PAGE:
MR: Everything you record goes through this?

Yeah. I love Jeff Steiger’s CAPI equipment; his VP26 preamps are fucking awesome. It’s either CAPI or the Helios. The Neve BCM10 I bought strictly because I felt like it was a good savings account if some shit went down. It’s cool, but it’s not a Helios. It sounds cloudy, comparatively, and you have to start EQ’ing. I don’t use a lot of compression. Mark Neill told me about those old records: you hear the vocal, and the reverb sounds so big, and lush, and beautiful. For years, I compressed the vocal pretty heavily, and the reverb just made things sound more distant, with reverb always there in the background. If you don’t cut with compression and you sing on the microphone, every time you hit that reverb hard, it comes in and out; and when you don’t sing hard, there’s none there. It rides itself.

MR: Other than Mark Neill, who have been your mentors?

Greg Gordon, who I told you about. Greg worked with Rick Rubin for lots of years. He recorded LL Cool J back in the day. He was from Michigan, so he learned from the Detroit guys. He was the first guy who really taught me about tape effects – how to flange, phase, and delay. I carry a lot of information with me from that guy. [Another mentor is] my buddy Vance Powell, here in Nashville. Also Darrell Thorp, who was Nigel Godrich’s engineer for a lot of years. Those guys get sounds in a matter of ten minutes with a full band. There are guys now making great records. Nigel Godrich is incredible. Ethan Johns [#49] is a badass. I’m a big fan of the way those Muscle Shoals records sound. I was recording The Secret Sisters there [at FAME Studios]; as I was putting a compressor on the microphone, [owner] Rick Hall looked at me and said, “Are you going to put a compressor on that?” I said, “Yeah.” He said, “Oh, we don’t do that around here.” I was like, “Man, walk me through it.” The drum booth wasn’t a proper booth for a while, and he walled it up. I asked, “When did you do that?” He said, “I reckon about 1964.” “Why’d you do it?” He replied, “Well, as soon as I could get those motherfuckers out of my vocal microphone, I did it.” I asked, “How did you mic the drums?” He said, “I didn’t give a shit about it. I put one on the top, one on the bottom, and walled the motherfuckers up. They were there to keep time.” I would also say that Tom Dowd is one of my heroes. A lot of the classic guys. The Ashes & Fire Ryan Adams record that Glyn Johns recorded and produced is a perfect sounding album. It freaks me out. It’s perfect. He schooled everybody, again.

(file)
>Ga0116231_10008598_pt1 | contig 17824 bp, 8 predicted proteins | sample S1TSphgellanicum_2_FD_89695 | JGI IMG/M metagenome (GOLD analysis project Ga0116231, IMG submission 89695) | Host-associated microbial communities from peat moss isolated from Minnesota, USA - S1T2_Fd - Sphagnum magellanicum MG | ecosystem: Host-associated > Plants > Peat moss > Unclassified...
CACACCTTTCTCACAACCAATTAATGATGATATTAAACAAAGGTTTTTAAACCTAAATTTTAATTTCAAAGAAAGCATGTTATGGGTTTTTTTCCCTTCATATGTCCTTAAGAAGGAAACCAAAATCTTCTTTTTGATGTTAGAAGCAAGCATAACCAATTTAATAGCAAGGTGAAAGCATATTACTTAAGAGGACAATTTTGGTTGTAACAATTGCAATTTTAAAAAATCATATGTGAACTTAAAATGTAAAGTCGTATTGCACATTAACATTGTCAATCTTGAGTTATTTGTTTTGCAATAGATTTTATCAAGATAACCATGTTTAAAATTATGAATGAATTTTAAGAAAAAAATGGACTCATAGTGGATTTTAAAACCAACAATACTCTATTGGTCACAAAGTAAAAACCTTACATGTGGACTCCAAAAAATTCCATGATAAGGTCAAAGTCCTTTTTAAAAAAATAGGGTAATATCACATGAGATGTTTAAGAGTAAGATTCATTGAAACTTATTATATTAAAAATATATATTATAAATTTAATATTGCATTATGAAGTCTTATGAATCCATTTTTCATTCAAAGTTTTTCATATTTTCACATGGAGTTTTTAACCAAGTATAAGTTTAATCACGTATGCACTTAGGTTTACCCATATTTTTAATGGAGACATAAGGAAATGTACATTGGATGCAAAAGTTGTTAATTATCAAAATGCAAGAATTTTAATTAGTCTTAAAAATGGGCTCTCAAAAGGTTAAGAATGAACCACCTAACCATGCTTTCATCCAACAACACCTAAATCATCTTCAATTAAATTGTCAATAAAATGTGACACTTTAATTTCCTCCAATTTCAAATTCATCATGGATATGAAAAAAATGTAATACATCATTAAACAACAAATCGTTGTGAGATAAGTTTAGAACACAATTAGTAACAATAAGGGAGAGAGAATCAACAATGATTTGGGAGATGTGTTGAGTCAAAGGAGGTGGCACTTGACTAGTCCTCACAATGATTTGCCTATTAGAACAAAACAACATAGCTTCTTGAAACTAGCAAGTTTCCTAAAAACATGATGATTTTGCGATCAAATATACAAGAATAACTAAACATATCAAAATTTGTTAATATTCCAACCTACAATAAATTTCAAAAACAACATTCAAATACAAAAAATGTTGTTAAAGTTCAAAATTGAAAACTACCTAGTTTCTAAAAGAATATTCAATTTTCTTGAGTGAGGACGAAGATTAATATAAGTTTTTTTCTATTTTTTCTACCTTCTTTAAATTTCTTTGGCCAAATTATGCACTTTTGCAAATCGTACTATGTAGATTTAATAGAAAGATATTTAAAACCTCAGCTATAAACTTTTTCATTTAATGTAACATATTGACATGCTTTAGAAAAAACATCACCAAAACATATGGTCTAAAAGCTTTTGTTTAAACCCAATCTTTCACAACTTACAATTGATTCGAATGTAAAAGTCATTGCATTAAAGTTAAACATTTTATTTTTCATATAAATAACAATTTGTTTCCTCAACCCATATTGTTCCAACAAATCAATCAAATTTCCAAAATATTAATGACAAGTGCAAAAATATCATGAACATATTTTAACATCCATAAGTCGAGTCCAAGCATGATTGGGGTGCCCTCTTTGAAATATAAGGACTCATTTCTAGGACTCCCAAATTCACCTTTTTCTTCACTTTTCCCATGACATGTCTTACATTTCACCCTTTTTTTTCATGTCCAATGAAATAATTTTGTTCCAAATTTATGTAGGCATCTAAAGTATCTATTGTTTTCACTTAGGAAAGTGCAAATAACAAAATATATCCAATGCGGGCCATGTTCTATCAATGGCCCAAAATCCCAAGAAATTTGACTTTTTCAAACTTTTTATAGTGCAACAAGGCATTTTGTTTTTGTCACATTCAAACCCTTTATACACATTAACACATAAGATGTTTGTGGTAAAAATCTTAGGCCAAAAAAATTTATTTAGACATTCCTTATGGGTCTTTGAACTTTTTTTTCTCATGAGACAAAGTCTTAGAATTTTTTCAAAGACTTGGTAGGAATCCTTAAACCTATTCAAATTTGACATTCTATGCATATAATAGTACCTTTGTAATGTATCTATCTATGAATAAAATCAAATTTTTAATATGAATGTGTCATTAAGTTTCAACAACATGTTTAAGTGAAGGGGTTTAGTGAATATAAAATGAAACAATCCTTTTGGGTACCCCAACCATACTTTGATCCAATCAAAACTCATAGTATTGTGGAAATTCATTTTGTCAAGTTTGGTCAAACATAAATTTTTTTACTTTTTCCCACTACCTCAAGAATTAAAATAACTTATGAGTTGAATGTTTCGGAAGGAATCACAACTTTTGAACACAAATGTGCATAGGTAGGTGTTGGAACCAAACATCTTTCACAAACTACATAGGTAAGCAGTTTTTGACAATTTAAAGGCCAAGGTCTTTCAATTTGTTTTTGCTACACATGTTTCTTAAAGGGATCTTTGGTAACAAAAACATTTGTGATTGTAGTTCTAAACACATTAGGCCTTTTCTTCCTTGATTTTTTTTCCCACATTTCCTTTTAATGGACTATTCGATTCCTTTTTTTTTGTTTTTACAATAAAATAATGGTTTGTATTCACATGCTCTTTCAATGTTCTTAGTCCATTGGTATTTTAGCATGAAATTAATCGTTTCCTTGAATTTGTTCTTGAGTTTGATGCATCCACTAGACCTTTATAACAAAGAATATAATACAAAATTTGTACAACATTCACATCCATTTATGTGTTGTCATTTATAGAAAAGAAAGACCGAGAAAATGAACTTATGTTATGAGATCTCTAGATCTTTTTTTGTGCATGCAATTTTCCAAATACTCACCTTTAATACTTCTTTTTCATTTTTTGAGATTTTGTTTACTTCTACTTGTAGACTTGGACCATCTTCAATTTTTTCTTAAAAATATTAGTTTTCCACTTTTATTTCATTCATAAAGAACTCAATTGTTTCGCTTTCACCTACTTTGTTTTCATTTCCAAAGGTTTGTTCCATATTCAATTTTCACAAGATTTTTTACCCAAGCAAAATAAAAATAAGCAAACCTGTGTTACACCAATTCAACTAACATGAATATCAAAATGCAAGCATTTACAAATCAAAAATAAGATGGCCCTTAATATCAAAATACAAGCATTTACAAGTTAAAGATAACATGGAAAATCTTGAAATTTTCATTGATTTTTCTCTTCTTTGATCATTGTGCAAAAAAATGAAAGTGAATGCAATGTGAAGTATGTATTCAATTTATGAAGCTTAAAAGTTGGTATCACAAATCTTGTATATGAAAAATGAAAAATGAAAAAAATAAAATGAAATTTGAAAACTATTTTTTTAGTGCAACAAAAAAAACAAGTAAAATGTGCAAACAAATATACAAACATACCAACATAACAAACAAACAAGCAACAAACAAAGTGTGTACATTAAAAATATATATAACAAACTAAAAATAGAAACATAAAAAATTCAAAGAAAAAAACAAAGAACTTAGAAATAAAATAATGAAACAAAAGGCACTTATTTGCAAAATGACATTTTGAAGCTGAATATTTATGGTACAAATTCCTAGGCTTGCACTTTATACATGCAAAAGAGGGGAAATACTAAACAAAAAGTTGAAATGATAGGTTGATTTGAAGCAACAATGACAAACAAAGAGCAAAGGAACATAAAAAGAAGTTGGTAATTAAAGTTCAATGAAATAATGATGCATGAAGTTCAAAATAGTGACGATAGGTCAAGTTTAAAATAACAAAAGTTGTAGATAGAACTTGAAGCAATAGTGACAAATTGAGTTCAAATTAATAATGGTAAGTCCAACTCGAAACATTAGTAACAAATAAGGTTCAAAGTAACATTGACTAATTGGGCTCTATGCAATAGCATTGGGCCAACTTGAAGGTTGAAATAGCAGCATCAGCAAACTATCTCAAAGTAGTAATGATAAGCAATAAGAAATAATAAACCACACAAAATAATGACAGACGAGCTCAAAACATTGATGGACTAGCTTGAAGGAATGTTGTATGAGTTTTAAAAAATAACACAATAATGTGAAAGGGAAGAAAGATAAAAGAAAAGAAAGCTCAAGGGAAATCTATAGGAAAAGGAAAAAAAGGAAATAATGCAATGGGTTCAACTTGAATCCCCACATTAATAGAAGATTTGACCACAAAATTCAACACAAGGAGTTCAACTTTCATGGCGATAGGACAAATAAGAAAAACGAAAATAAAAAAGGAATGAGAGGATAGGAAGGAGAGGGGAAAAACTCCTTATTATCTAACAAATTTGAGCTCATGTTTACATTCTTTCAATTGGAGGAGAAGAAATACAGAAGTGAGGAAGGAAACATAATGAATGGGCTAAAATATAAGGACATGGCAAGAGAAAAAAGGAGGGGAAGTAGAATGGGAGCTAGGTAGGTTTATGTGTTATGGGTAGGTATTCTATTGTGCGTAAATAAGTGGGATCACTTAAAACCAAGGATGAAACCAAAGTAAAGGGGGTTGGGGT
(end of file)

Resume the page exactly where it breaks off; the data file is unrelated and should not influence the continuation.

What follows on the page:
AH: You also spend a lot of time doing your own research and looking for photographs.

I’d see pictures of Elvis in RCA Studio B. Why is the mic like that? Elvis is right here, off-center, for figure-of-eight reasons. [Utilizing the null rejection. –ed.] The backing singer is angled another way for figure-of-eight reasons. Okay, now it makes sense. I started setting up rooms like this, and lining up the nulls of the mics. That’s how I learned how to record in one room. I learned a lot from pictures; it’s like a lightbulb going off. I steal a lot from this shit – no doubt about it. Those guys were real engineers. I think my generation are people who can turn things on and put mics up. Those guys actually had educations as engineers.

MR: You’ve taken residence in RCA Studio A.

I get kind of freaked out every time I walk in here. For years I tried to imitate Waylon Jennings’ records, like the song, “Only Daddy That’ll Walk the Line” – the guitar sound, or the room sound. Or [Dolly Parton’s] “Jolene” – the crazy sound of that record. It’s like, “We’re in that room, and all we need now is Dolly, Waylon, and the great players who were on that.” It’s really humbling. I haven’t gotten used to it yet.

MR: Do you have moments of recognition when you bring up a fader and think, “There it is”?

You know, the room definitely has a sound, and we try to take advantage of it nonstop. We leave the doors open, and everybody’s in the same room together. It’s really easy to have a lot of people in one room, as well as to have incredible isolation even though they’re bleeding into each other. I think the room was designed so that you could have a vocalist near a drum set and it wouldn’t be too bad.

MR: How would you characterize the sound of this room?